The colonists' sector is a sector built to last, all stone and steel. It's a sector of lights and paved roads, where the trashcans constantly overflow with strange and wonderful garbage, undreamed-of leftovers. The colonists' feet ... are protected by solid shoes in a sector where the streets are clean and smooth, without a pothole, without a stone ... The colonist's sector is a white folks' sector, a sector of foreigners. (12)
This sector could not stand in sharper distinction to the natives' quarters:
The "native" quarters, the shantytown, the Medina, the reservation, is a disreputable place inhabited by disreputable people. You are born anywhere, anyhow. You die anywhere, front anything. It's a world with no space, people are piled one top of the other, the shacks squeezed tightly together. The colonized sector is a famished sector, hungry for bread, meat, shoes, coal, and light... It is a sector of niggers, a sector of towelheads. (13)
Accordingly, in the colony there exists a near confluence between geographical location, species/race, and social standing. That is, one's social position within colonial society is directly correlated to which of these "species," which of these "races," one belongs, which in turn determines what physical location one inhabits in the colony. (14) A certain circularity should be noted here between the classificatory schemas of the zoological terms and the physical manifestation of apartheid. That is, there is a relay between the creation of the colonized as an epistemologically "knowable" object and the spatial segregation, or locational "fixing" of that object within the colony. The circularity of this "bio-geographic determinism" is captured nicely by Charles Mills, who explains, "you are what you are in part because you originate from a certain kind of space, and that space has those properties in part because it is inhabited by creatures like yourself." (15)
IT BECOMES clear then from these descriptions that the colonial project is the production of a "Manichean world." In order to keep these worlds apart, domination cannot be hidden; the zone of the colonist and that of the native face each other separated by "napalm and rifle butts," directly opposed but never "in the service of a higher unity" (16) That is, for Fanon, the colonial world stands in immediate contradistinction to "capitalist societies" that are characterized by the fact that an educational system, a system of counselors and teachers, as well as that of a set of "moral reflexes" play a mediating role that helps "to instill in the exploited a sense of submission and inhibition," and which thus functions to ease the labor of the particular into the social organization of the whole. (17)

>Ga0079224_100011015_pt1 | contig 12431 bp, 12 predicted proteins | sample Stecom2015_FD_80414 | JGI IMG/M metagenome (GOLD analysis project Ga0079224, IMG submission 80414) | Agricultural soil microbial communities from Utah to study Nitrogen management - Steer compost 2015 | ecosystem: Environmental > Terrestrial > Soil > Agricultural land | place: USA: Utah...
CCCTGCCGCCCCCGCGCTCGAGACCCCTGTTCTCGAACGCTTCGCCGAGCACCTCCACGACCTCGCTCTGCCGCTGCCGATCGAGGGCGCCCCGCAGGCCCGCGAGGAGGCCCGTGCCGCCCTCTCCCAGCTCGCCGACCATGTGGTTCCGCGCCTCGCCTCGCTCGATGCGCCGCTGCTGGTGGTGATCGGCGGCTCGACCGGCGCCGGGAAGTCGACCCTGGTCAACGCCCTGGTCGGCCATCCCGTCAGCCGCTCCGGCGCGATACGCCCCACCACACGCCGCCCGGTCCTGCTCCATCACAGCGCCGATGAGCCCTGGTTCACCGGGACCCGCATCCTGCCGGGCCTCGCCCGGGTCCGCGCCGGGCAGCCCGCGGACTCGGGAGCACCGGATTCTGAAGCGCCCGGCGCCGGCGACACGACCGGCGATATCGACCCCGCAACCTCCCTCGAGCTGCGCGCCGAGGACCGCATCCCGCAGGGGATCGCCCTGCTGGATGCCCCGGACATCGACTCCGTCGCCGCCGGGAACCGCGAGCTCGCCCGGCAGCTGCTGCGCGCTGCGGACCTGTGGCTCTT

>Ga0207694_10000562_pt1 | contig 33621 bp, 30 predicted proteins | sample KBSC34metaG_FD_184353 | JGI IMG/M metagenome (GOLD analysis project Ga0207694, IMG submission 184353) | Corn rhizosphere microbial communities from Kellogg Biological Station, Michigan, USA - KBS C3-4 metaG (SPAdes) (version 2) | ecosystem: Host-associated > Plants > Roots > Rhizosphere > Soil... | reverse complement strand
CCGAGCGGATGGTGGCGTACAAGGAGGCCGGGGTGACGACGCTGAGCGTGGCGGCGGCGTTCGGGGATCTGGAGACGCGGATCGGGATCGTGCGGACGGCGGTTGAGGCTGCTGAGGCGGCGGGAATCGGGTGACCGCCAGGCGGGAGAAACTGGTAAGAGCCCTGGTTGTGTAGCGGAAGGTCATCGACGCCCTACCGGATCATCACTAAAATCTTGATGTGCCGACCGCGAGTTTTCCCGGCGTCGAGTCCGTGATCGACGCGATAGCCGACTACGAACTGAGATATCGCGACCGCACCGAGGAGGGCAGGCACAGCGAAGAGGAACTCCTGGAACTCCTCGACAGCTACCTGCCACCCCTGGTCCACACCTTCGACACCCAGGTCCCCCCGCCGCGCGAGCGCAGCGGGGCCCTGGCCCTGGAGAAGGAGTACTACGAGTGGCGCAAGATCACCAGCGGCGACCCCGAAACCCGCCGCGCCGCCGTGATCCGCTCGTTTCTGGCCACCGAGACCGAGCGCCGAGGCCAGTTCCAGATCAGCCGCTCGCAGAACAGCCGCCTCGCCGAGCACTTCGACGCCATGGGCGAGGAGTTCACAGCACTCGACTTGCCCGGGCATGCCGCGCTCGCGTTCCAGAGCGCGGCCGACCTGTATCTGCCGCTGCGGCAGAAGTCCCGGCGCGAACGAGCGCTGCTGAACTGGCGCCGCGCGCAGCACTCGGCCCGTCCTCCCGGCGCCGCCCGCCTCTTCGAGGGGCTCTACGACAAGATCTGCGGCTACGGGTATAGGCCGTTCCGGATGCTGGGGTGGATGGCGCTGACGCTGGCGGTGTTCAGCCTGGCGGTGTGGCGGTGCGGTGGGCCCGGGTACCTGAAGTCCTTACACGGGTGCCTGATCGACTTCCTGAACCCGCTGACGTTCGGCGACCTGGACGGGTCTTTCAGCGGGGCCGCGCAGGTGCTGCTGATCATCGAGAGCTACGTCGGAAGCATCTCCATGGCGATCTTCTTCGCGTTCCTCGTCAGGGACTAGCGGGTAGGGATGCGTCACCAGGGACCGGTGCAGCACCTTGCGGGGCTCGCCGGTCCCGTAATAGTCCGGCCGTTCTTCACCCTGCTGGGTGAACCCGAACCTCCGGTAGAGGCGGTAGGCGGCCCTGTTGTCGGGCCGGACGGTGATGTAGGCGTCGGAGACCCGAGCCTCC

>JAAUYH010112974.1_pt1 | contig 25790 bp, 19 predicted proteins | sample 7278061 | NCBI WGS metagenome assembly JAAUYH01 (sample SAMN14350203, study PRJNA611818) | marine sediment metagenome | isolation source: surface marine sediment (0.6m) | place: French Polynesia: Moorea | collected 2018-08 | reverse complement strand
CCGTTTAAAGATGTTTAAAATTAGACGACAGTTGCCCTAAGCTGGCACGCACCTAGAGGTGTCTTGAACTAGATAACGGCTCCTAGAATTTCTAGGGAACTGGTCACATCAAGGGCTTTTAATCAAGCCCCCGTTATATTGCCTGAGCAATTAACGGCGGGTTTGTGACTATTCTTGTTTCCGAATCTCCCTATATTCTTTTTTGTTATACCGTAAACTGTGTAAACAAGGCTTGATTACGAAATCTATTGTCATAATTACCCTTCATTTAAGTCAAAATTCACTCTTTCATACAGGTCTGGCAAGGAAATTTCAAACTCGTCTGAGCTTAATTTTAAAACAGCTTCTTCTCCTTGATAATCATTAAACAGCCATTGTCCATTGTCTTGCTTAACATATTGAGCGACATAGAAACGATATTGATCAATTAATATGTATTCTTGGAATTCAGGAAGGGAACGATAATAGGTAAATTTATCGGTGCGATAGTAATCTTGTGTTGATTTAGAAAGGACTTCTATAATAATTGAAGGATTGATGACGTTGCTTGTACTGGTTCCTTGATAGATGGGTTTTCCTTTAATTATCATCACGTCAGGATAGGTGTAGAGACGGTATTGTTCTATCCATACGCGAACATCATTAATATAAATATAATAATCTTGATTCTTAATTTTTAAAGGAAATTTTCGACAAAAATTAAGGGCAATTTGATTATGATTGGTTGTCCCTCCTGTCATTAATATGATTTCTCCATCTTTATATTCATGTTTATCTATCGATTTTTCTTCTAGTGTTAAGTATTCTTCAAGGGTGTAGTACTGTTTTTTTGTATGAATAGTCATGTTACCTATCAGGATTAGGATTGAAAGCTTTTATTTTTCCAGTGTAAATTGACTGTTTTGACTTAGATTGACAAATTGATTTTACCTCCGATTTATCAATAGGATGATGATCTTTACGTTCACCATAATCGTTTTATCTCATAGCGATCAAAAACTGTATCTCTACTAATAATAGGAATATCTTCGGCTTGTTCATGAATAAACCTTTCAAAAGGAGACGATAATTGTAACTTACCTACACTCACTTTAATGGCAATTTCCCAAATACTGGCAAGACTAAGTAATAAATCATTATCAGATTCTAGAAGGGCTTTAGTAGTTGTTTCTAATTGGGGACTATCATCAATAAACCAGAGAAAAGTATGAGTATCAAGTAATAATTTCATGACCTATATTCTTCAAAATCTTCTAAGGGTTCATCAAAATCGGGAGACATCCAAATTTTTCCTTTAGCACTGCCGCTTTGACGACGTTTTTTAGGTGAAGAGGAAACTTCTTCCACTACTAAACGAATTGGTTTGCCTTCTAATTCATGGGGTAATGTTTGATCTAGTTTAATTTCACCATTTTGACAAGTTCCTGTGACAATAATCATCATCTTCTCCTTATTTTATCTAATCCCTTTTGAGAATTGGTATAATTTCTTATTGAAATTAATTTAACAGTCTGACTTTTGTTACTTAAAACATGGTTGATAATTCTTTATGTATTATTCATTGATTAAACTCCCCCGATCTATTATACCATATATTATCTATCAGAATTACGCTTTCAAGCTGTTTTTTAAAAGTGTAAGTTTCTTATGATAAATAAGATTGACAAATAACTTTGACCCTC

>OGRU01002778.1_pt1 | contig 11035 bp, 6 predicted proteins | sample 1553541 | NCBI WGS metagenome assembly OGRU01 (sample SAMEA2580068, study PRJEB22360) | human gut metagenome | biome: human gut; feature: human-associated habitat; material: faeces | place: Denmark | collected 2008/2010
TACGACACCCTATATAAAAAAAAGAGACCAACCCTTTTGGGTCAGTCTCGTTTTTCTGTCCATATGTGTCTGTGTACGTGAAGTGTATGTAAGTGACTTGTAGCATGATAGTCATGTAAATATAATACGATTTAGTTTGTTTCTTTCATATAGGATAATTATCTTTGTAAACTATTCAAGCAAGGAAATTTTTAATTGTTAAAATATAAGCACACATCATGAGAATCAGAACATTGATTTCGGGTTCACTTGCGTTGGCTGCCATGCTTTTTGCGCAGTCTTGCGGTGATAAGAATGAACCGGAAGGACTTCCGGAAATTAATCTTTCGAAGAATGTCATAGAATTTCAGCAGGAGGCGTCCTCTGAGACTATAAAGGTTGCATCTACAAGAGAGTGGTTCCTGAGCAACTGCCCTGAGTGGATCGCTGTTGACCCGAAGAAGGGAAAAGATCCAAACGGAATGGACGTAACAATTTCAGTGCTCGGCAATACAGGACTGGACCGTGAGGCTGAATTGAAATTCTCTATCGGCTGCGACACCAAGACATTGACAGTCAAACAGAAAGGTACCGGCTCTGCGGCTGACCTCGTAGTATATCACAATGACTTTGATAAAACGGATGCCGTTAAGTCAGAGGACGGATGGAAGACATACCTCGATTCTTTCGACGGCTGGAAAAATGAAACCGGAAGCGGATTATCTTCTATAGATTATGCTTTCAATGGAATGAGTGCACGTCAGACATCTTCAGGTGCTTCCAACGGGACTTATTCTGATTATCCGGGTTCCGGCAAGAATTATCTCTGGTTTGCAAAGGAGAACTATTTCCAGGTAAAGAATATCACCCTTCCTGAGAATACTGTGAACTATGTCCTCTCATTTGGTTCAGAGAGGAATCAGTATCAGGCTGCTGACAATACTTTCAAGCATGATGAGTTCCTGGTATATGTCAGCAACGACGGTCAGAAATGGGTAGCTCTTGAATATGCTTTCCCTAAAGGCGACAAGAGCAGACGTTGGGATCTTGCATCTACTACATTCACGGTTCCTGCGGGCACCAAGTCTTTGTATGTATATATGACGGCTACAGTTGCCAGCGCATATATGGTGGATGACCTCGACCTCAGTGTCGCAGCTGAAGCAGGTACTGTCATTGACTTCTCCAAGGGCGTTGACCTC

In colonial societies no such mediation exists and, consequently, "the official, legitimate agent, the spokesperson for the colonist and the regime of oppression is the police officer and the soldier." (18) In addition, unlike capitalist societies, where the "ruling class" is characterized by their possession of factories, estates, and bank accounts, in colonial societies the "ruling species" is characterized simply by being from elsewhere, by being "the others" to the native. Fanon explains this situation in the now oft-quoted statement: "In the colonies the economic infrastructure (the base) is also a superstructure. The cause is effect: You are rich because you are white, you are white because you are rich." (19) Again, the Manicheanism of colonial society makes it so that the "reality" of the correlation between one's racial belonging and one's economic standing is "never masked," and thus "no conciliation [between these species is] possible, one of them is superfluous." (20)
FANON'S DESCRIPTION is not intended simply to denounce the Manichean world of the colonies, but to outline the conditions of existence that can account for what will soon follow. That is, it allows us to identify the very structure of the colonial world, its Manicheanism, as that which will provide the initial impetus for its demise. Fanon's description allows us to see two aspects of this impetus. First, we see the inability of the colonial system to "mask domination and alleviate oppression." (21) As Fanon notes, the lack of mediation, which presents itself as the reason for the particular brutality of the colonial system, is in fact its Achilles heel. The very symbols of physical subjugation, "the bugle calls and the military parades," the constant need of the colonist to announce "Here I am the master!" which serve as attempts to instill physical fear into the native, simultaneously and unwittingly allow him (or her) to externalize and identify the reason for his plight, while identifying his own continued resistance as a point of excess inassimilable to the colonial structure. (22) That is, these actions by the colonist allow the colonized to "identify his enemy and put a name to all his misfortune," to move from defeat to action, simultaneously warding off the threat of fatalism. (23)